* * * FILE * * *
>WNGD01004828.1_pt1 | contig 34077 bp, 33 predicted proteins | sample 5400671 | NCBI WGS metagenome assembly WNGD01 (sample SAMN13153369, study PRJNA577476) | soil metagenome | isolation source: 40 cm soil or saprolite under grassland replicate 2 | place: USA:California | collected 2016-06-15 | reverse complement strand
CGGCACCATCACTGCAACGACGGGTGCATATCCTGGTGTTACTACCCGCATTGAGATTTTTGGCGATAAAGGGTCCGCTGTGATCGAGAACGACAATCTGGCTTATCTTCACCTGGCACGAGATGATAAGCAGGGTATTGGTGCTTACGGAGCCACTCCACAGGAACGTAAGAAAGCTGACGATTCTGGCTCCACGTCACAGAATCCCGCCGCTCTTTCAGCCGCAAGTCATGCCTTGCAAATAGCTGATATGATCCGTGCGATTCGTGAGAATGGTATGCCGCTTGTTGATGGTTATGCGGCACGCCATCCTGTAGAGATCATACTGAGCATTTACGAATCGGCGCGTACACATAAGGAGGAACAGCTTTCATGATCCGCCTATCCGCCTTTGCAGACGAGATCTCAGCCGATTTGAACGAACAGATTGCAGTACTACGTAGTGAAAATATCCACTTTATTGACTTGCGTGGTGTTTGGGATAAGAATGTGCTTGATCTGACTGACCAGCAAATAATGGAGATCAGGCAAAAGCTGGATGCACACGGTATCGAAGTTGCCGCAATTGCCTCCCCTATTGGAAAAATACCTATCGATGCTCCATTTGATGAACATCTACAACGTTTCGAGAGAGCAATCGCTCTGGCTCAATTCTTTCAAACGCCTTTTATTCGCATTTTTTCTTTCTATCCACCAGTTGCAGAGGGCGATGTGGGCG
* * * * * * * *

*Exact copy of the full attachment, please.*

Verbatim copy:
>WNGD01004828.1_pt1 | contig 34077 bp, 33 predicted proteins | sample 5400671 | NCBI WGS metagenome assembly WNGD01 (sample SAMN13153369, study PRJNA577476) | soil metagenome | isolation source: 40 cm soil or saprolite under grassland replicate 2 | place: USA:California | collected 2016-06-15 | reverse complement strand
CGGCACCATCACTGCAACGACGGGTGCATATCCTGGTGTTACTACCCGCATTGAGATTTTTGGCGATAAAGGGTCCGCTGTGATCGAGAACGACAATCTGGCTTATCTTCACCTGGCACGAGATGATAAGCAGGGTATTGGTGCTTACGGAGCCACTCCACAGGAACGTAAGAAAGCTGACGATTCTGGCTCCACGTCACAGAATCCCGCCGCTCTTTCAGCCGCAAGTCATGCCTTGCAAATAGCTGATATGATCCGTGCGATTCGTGAGAATGGTATGCCGCTTGTTGATGGTTATGCGGCACGCCATCCTGTAGAGATCATACTGAGCATTTACGAATCGGCGCGTACACATAAGGAGGAACAGCTTTCATGATCCGCCTATCCGCCTTTGCAGACGAGATCTCAGCCGATTTGAACGAACAGATTGCAGTACTACGTAGTGAAAATATCCACTTTATTGACTTGCGTGGTGTTTGGGATAAGAATGTGCTTGATCTGACTGACCAGCAAATAATGGAGATCAGGCAAAAGCTGGATGCACACGGTATCGAAGTTGCCGCAATTGCCTCCCCTATTGGAAAAATACCTATCGATGCTCCATTTGATGAACATCTACAACGTTTCGAGAGAGCAATCGCTCTGGCTCAATTCTTTCAAACGCCTTTTATTCGCATTTTTTCTTTCTATCCACCAGTTGCAGAGGGCGATGTGGGCG